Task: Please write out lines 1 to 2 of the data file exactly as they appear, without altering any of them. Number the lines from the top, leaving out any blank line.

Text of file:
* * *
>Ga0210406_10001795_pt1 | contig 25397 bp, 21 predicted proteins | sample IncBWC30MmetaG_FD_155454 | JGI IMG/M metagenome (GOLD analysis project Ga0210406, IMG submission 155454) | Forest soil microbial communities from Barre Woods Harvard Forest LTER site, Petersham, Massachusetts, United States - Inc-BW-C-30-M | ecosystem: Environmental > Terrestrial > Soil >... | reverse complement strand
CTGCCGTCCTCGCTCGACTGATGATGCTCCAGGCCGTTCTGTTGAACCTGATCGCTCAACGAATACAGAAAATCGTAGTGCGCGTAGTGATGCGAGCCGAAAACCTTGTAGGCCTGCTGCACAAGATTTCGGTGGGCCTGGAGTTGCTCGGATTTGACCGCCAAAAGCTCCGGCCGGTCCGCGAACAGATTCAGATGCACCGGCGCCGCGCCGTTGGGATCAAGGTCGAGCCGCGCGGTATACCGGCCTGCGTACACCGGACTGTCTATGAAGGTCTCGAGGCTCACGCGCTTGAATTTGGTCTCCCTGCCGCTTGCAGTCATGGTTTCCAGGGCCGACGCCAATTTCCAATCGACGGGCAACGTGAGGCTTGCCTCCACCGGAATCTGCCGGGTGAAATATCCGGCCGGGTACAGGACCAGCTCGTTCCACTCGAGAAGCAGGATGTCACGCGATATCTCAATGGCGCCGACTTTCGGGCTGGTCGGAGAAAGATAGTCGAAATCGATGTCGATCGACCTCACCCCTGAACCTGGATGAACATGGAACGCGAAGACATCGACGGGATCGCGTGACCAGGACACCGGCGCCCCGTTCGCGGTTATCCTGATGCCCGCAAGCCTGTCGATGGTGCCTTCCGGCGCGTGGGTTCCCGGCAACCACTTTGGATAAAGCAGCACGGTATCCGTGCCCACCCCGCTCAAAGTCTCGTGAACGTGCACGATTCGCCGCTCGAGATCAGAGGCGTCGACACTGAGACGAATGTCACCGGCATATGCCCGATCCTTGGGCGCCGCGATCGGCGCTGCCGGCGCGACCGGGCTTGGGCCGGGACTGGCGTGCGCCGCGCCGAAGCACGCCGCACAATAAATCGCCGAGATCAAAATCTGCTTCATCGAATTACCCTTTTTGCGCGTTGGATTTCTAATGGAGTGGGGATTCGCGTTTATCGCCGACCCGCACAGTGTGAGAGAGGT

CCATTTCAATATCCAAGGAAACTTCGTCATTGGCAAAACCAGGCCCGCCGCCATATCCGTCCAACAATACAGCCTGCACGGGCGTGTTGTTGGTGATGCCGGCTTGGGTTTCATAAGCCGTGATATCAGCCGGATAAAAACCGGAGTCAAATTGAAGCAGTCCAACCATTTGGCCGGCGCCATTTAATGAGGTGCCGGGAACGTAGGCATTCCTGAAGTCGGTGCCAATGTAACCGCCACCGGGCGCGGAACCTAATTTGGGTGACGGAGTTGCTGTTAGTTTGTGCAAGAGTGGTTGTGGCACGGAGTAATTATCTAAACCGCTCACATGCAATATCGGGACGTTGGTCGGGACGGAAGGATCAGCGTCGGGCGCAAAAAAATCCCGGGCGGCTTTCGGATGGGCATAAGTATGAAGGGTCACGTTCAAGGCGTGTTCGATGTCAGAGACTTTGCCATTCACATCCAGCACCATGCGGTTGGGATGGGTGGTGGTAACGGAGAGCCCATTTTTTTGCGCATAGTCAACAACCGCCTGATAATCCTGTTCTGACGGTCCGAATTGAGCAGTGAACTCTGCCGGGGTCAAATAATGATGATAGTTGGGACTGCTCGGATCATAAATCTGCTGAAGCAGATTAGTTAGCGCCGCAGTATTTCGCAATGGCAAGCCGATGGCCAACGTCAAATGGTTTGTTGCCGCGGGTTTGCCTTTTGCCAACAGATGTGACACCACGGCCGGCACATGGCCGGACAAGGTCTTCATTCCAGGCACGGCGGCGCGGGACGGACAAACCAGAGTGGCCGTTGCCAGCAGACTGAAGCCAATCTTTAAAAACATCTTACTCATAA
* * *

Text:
>Ga0210406_10001795_pt1 | contig 25397 bp, 21 predicted proteins | sample IncBWC30MmetaG_FD_155454 | JGI IMG/M metagenome (GOLD analysis project Ga0210406, IMG submission 155454) | Forest soil microbial communities from Barre Woods Harvard Forest LTER site, Petersham, Massachusetts, United States - Inc-BW-C-30-M | ecosystem: Environmental > Terrestrial > Soil >... | reverse complement strand
CTGCCGTCCTCGCTCGACTGATGATGCTCCAGGCCGTTCTGTTGAACCTGATCGCTCAACGAATACAGAAAATCGTAGTGCGCGTAGTGATGCGAGCCGAAAACCTTGTAGGCCTGCTGCACAAGATTTCGGTGGGCCTGGAGTTGCTCGGATTTGACCGCCAAAAGCTCCGGCCGGTCCGCGAACAGATTCAGATGCACCGGCGCCGCGCCGTTGGGATCAAGGTCGAGCCGCGCGGTATACCGGCCTGCGTACACCGGACTGTCTATGAAGGTCTCGAGGCTCACGCGCTTGAATTTGGTCTCCCTGCCGCTTGCAGTCATGGTTTCCAGGGCCGACGCCAATTTCCAATCGACGGGCAACGTGAGGCTTGCCTCCACCGGAATCTGCCGGGTGAAATATCCGGCCGGGTACAGGACCAGCTCGTTCCACTCGAGAAGCAGGATGTCACGCGATATCTCAATGGCGCCGACTTTCGGGCTGGTCGGAGAAAGATAGTCGAAATCGATGTCGATCGACCTCACCCCTGAACCTGGATGAACATGGAACGCGAAGACATCGACGGGATCGCGTGACCAGGACACCGGCGCCCCGTTCGCGGTTATCCTGATGCCCGCAAGCCTGTCGATGGTGCCTTCCGGCGCGTGGGTTCCCGGCAACCACTTTGGATAAAGCAGCACGGTATCCGTGCCCACCCCGCTCAAAGTCTCGTGAACGTGCACGATTCGCCGCTCGAGATCAGAGGCGTCGACACTGAGACGAATGTCACCGGCATATGCCCGATCCTTGGGCGCCGCGATCGGCGCTGCCGGCGCGACCGGGCTTGGGCCGGGACTGGCGTGCGCCGCGCCGAAGCACGCCGCACAATAAATCGCCGAGATCAAAATCTGCTTCATCGAATTACCCTTTTTGCGCGTTGGATTTCTAATGGAGTGGGGATTCGCGTTTATCGCCGACCCGCACAGTGTGAGAGAGGT